“The Grinch” : Snoozing soundly in my seat

Google

Mia Huggins, Graphic Designer

Hang on for a minute...we're trying to find some more stories you might like.


Email This Story






As the holidays roll around, moviegoers look to the theaters for holiday films to put them in the spirit for the month to come. One such film is the recent reboot of Dr. Seuss’s “The Grinch”, but it didn’t quite grasp the whimsical nature of the book like previous adaptations were able to capture. “The Grinch,” while being a cutesy, wholesome Christmas movie, missed its mark on ingenuity and fresh perspectives on the beloved character.

The most recent adaptation of the Dr. Seuss classic was taken for a spin by the Illumination film company, the creators of movies such as “Despicable Me” and “The Secret Life of Pets,” who have been gaining a reputation for cash grabs, given that they have four installments of the “Despicable Me” series, and a sequel to “The Secret Life of Pets,” and it shows. Their adorable art style is extremely effective when pulling audiences in and is very clean-cut and child-friendly in action. However, Illumination seems to be losing its story-making touch, as “The Grinch” was a plain bore. There were very few aspects to the movie that would allude to the whimsical nature of a Seuss story. The audience gets just enough gadgets and phrases here and there to remind them of who they are watching, but only just.  The environment wasn’t the only part of the movie that was washed out, as Illumination risked changing aspects of Grinch himself in an attempt to make him more relatable, and it wasn’t worth it.

One of the benefits of a reboot is to jumpstart a story’s popularity so the younger generation can grow up with a story that is more relevant to themselves. However, “The Grinch” wasn’t preserved, it was distorted. The Grinch, voiced by Benedict Cumberbatch, lost his mean-ness, his malevolence, and his overall attitude. Our favorite green grump became a watered-down version of himself, participating in small, harmless pranks rather than dastardly deeds. He transformed into a sad sack rather than an angry goofball, and it abolished the feeling of the story. The humor in the movie was extremely lax as well, mostly relying on developments in trends, such as Tyler the Creator (a famous rapper) being featured in the score, and slapstick, which can only be funny after so many times. Unfortunately for “The Grinch,” this means that this film will age fast, considering how fast trends change nowadays. To make matters worse, it didn’t even feel like the Grinch was the main character.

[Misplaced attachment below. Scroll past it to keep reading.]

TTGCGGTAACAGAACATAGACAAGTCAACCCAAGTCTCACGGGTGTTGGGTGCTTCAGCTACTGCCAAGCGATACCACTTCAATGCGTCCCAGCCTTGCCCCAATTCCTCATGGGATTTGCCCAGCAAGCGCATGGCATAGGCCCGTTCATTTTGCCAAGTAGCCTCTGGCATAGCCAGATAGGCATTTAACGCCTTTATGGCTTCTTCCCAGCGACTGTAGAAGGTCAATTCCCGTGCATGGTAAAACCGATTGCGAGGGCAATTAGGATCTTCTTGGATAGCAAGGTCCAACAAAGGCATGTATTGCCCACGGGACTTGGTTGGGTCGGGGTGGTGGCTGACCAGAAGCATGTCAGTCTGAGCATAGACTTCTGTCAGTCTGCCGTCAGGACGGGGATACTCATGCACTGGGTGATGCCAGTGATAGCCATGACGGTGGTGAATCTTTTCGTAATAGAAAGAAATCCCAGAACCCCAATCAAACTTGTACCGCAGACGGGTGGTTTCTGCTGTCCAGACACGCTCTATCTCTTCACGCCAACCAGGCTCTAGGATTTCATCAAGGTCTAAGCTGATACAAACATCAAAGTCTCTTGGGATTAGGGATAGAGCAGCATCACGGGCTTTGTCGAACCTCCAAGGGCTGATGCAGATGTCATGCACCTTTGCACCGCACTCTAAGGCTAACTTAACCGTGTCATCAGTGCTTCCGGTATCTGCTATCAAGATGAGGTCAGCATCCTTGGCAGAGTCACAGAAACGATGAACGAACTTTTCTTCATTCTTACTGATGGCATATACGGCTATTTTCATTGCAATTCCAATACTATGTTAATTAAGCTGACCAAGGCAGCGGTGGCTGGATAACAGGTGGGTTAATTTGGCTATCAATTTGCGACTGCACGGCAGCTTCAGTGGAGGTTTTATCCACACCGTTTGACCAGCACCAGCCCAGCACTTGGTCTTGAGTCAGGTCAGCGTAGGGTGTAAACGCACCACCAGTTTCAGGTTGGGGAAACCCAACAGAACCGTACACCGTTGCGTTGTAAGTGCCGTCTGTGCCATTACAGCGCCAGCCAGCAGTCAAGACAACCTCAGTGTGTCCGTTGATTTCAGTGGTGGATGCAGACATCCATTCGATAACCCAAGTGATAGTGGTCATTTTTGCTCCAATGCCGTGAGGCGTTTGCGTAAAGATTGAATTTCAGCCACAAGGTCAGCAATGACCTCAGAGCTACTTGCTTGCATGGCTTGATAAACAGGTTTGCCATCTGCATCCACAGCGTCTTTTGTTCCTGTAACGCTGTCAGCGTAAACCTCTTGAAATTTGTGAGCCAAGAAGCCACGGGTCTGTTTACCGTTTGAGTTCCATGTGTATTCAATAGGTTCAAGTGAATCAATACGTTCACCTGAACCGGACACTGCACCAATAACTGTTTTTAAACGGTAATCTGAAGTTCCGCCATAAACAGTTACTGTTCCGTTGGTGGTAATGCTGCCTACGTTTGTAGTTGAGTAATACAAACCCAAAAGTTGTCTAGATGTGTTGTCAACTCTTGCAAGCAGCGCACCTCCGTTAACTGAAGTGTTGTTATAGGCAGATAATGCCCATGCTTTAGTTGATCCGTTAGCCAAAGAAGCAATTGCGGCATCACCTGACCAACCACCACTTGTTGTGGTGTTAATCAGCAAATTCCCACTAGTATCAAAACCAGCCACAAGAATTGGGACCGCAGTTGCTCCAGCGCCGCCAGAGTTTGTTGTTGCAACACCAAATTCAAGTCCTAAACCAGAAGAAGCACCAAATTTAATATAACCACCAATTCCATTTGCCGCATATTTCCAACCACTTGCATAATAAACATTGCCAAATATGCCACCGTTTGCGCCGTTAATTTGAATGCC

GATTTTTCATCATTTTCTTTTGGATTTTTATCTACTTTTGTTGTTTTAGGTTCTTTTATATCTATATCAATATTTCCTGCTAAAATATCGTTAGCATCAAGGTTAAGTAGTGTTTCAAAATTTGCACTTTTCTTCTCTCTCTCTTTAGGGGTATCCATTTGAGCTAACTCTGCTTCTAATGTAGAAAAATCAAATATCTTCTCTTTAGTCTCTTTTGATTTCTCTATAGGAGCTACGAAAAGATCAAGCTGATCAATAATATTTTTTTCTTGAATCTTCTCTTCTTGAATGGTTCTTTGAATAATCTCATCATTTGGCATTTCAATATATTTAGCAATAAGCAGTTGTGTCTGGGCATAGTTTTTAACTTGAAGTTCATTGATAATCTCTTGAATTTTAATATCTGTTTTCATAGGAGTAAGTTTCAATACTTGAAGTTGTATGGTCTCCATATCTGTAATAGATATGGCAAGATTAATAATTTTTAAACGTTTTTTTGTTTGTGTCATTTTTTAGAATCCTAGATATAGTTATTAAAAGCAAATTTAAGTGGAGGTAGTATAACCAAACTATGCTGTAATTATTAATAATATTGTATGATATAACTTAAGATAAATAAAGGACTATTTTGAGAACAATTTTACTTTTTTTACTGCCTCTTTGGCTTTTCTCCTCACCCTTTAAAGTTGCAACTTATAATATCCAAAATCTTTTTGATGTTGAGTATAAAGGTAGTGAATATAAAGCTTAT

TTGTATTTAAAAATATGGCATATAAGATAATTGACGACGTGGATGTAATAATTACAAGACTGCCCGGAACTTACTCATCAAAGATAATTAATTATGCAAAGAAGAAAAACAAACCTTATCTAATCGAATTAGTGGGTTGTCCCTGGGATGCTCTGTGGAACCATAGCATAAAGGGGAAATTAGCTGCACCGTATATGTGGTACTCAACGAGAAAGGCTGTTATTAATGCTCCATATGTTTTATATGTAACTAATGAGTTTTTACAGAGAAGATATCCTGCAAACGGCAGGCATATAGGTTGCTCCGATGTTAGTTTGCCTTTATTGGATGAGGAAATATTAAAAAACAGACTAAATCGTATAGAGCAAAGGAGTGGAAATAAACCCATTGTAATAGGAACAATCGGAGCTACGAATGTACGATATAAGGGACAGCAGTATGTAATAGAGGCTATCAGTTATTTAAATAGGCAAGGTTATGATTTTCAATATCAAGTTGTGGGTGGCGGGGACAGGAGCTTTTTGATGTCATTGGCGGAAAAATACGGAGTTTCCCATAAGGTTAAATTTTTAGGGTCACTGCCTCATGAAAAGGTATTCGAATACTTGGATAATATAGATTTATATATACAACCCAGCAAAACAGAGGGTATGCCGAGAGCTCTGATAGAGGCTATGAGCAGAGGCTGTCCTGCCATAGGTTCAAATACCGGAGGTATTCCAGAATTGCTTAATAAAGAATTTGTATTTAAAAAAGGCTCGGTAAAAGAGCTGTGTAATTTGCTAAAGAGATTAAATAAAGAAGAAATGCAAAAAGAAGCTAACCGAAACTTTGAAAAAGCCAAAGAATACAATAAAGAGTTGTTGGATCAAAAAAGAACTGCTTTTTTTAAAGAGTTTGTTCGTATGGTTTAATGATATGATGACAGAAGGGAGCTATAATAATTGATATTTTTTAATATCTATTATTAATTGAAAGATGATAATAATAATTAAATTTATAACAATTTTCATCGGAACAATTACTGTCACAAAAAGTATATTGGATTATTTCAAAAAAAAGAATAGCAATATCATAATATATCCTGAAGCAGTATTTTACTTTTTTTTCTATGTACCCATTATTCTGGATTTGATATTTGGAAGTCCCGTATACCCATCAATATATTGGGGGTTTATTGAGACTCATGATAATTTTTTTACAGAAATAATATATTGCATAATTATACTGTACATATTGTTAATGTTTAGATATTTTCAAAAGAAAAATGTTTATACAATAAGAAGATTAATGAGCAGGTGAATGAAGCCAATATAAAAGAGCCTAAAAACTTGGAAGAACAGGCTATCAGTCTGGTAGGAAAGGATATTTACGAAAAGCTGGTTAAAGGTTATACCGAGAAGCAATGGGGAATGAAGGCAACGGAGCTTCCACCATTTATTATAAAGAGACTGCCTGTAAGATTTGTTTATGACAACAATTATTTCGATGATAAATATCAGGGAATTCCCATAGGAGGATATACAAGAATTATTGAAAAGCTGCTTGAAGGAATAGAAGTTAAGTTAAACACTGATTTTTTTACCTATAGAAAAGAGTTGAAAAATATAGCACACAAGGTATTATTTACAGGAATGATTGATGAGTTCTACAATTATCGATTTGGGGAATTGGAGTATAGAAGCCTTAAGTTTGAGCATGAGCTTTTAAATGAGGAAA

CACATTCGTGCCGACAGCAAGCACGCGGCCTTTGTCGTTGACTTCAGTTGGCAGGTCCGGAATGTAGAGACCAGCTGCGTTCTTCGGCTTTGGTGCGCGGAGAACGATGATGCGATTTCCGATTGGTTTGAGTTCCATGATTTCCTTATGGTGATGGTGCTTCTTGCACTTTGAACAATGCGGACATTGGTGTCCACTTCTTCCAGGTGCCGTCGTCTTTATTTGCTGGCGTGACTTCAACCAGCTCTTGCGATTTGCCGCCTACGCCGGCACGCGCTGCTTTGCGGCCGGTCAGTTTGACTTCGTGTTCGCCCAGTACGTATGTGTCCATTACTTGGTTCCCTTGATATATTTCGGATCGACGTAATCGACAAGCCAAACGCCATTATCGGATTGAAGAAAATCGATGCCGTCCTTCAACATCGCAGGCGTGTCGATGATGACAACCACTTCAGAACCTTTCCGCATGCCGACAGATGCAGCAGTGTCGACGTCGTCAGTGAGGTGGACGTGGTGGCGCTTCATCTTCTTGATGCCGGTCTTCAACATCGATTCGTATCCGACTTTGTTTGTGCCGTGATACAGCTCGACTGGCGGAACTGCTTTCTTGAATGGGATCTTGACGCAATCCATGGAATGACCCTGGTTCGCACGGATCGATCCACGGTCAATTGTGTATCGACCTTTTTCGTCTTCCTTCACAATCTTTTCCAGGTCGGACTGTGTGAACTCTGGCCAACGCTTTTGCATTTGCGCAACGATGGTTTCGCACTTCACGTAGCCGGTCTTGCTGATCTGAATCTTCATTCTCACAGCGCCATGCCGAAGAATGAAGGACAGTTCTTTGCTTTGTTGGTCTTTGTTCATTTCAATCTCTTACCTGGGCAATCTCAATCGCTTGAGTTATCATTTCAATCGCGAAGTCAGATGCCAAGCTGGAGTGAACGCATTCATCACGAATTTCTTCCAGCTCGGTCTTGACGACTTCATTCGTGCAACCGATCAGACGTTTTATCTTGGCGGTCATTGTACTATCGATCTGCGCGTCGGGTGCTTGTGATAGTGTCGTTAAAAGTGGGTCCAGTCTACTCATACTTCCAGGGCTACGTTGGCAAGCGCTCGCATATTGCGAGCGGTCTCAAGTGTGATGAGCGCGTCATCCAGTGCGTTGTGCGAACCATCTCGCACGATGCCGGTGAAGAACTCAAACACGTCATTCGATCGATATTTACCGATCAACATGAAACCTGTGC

For most of the movie’s duration, we followed the story of Cindy Lou Who, and her quest to capture Santa. This greatly subtracted from the Grinch himself, the main character and namesake of the movie. This made the movie disappointing, as I personally was hoping for a Grinch movie, not a Cindy movie. This wore down the audience quickly, given that three adults fell asleep in the theater I was in. Cindy Lou Who was certainly a lovable character, make no mistake, but we didn’t come for Cindy, we came for an angry Grinch who was ready to create chaos during this holiday season. “The Grinch” may be successful as of now, but will never reach classic holiday film status.

Print Friendly, PDF & Email